Sunday, July 15, 2018

Six on Sunday - WRYNTER, a Paranormal/Contemporary Fantasy Romance

Six paragraphs from Wrynter, a paranormal, contemporary fantasy, romantic suspense.

1. “I noticed you seemed to be comfortable inside my apartment. I saw you running your bare hands over the furniture. Since I’m here with you, I take it you either know everything about me and it doesn’t bother you, or you’ve been taken by my charming personality.” He threw her that boyish grin that made his blue eyes crinkle in the corners.

2. Hammond Blake was real. A decent man with scruples. And the lack of those dark emotions meant that every time she touched him, she wouldn’t be hit with the stomach-churning sickness that took days to scrub from her soul.

3. Grabbing his wrist, she shoved it to the side. The man fired, but the bullet went harmlessly into the ceiling, as she’d planned. At the same time, she threw an arm around his neck and jerked his head downward. His nose connected with her knee, and she heard the solid crunch as the cartilage gave way.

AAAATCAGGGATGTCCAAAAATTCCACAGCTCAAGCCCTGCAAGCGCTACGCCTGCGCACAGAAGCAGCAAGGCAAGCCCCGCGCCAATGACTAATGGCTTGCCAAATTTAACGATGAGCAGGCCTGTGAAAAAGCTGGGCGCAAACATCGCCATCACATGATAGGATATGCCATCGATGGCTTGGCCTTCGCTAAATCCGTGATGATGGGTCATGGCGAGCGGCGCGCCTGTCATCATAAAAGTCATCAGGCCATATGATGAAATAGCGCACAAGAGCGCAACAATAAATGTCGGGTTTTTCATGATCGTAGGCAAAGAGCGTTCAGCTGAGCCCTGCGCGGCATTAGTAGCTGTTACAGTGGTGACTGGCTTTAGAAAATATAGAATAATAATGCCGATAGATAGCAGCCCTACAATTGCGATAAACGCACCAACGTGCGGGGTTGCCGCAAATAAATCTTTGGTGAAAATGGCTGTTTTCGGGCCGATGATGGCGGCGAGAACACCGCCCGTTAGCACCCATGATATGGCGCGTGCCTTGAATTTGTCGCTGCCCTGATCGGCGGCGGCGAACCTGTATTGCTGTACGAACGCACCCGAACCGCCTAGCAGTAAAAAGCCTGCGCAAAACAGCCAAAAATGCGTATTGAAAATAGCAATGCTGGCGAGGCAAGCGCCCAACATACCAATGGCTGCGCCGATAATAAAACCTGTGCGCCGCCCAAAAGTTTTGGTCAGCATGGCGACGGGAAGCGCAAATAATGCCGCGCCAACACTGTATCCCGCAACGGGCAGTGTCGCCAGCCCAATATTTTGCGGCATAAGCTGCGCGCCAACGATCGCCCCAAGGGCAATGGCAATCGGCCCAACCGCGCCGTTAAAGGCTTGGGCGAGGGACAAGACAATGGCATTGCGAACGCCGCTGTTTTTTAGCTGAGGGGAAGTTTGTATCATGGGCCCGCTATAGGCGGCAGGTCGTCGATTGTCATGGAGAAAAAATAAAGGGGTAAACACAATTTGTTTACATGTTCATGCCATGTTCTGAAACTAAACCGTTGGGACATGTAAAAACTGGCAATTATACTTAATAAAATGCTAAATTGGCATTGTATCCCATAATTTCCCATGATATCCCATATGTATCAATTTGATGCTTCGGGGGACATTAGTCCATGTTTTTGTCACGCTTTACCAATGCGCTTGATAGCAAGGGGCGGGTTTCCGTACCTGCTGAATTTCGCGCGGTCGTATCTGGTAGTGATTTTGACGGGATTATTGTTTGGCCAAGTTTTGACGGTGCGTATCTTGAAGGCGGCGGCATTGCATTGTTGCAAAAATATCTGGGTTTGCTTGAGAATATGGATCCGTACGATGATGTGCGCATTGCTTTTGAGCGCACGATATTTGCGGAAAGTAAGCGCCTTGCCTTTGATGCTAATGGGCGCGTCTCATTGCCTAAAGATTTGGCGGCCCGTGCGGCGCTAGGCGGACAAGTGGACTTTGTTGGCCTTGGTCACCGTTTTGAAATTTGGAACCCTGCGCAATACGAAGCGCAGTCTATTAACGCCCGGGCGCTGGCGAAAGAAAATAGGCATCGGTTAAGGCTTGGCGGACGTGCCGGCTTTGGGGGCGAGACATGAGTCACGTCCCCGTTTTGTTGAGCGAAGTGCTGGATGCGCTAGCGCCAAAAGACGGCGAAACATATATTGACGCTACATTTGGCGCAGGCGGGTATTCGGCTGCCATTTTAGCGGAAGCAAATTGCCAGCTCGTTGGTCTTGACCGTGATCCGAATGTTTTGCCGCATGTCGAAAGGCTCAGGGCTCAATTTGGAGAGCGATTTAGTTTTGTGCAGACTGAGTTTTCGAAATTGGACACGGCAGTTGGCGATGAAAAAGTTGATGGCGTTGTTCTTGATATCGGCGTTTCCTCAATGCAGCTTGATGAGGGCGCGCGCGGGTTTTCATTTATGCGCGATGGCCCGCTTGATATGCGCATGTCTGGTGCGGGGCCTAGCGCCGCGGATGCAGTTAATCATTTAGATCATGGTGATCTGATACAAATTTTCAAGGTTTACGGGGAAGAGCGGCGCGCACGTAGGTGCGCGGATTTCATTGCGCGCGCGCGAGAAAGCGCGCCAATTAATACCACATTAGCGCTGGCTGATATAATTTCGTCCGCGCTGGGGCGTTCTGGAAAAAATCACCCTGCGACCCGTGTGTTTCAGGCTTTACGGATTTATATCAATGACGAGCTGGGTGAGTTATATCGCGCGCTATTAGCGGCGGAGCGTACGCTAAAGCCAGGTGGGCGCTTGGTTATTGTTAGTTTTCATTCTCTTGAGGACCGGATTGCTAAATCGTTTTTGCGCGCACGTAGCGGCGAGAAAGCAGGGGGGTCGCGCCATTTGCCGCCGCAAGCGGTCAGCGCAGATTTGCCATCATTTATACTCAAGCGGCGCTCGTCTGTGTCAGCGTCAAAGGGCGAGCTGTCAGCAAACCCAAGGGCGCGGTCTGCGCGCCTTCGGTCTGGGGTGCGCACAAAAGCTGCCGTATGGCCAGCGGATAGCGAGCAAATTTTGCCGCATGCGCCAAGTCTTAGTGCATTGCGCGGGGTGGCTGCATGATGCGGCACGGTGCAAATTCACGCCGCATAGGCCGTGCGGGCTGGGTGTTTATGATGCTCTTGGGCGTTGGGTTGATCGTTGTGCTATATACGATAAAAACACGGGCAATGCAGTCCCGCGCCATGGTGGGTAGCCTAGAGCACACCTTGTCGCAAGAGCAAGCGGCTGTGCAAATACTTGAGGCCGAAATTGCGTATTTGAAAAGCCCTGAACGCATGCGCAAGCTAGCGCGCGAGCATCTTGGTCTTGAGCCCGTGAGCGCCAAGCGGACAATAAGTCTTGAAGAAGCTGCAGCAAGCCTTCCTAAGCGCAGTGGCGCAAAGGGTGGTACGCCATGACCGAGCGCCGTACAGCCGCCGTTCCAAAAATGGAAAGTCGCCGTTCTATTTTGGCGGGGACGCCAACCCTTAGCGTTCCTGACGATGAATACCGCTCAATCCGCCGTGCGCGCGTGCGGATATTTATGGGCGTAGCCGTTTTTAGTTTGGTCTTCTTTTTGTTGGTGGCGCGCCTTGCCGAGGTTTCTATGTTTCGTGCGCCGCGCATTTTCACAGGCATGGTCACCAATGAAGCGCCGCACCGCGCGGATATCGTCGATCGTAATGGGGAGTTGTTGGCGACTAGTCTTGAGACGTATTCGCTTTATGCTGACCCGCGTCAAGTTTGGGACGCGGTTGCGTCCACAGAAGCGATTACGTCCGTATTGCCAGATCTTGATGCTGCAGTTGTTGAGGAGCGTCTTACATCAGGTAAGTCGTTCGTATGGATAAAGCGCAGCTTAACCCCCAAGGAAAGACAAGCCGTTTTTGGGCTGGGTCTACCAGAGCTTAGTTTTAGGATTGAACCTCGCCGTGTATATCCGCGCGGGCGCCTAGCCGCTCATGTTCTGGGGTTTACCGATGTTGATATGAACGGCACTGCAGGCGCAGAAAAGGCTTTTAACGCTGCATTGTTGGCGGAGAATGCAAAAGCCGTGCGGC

4. His mouth did indescribable things to her. His lips and tongue were driving her senses into overload. His hands massaged, kneaded, and lifted her hips from the bed to grasp her buttocks before reaching up again to find the roundness of her breasts. And when he pulled himself up along her length, sliding taut skin along skin, she unconsciously spread her legs, wishing and wanting him to fulfill her.

5. She remained silent all the way to the police station. He couldn’t imagine what she’d witnessed inside that dog’s head, and he didn’t ask, even though he was curious to know. He’d wait until she was ready to volunteer that information on her own. In the meantime, he’d keep a close eye on her in case there were any repercussions. After all, that was part of his job, his assignment. But mostly, it was because he’d come to realize how deep his feelings were growing for this incredible, beautiful woman. 

6. If there was anything positive to be said about her imprisonment, she now knew the truth about the Mays woman’s death. At least, she knew who the killer was. Who had pulled out that knife from the butcher block, then put it back when a bigger, better blade had presented itself. Who had left that bloody footprint near the body. Who had torn the opal necklace from the old woman’s neck, severely tearing and bruising the paper-thin skin. She’d gotten the information in bits and pieces, forcing herself to sift it like precious jewels from the sludge of ugliness that was poured into her every time this woman touched her. 

Excerpt and buy links.

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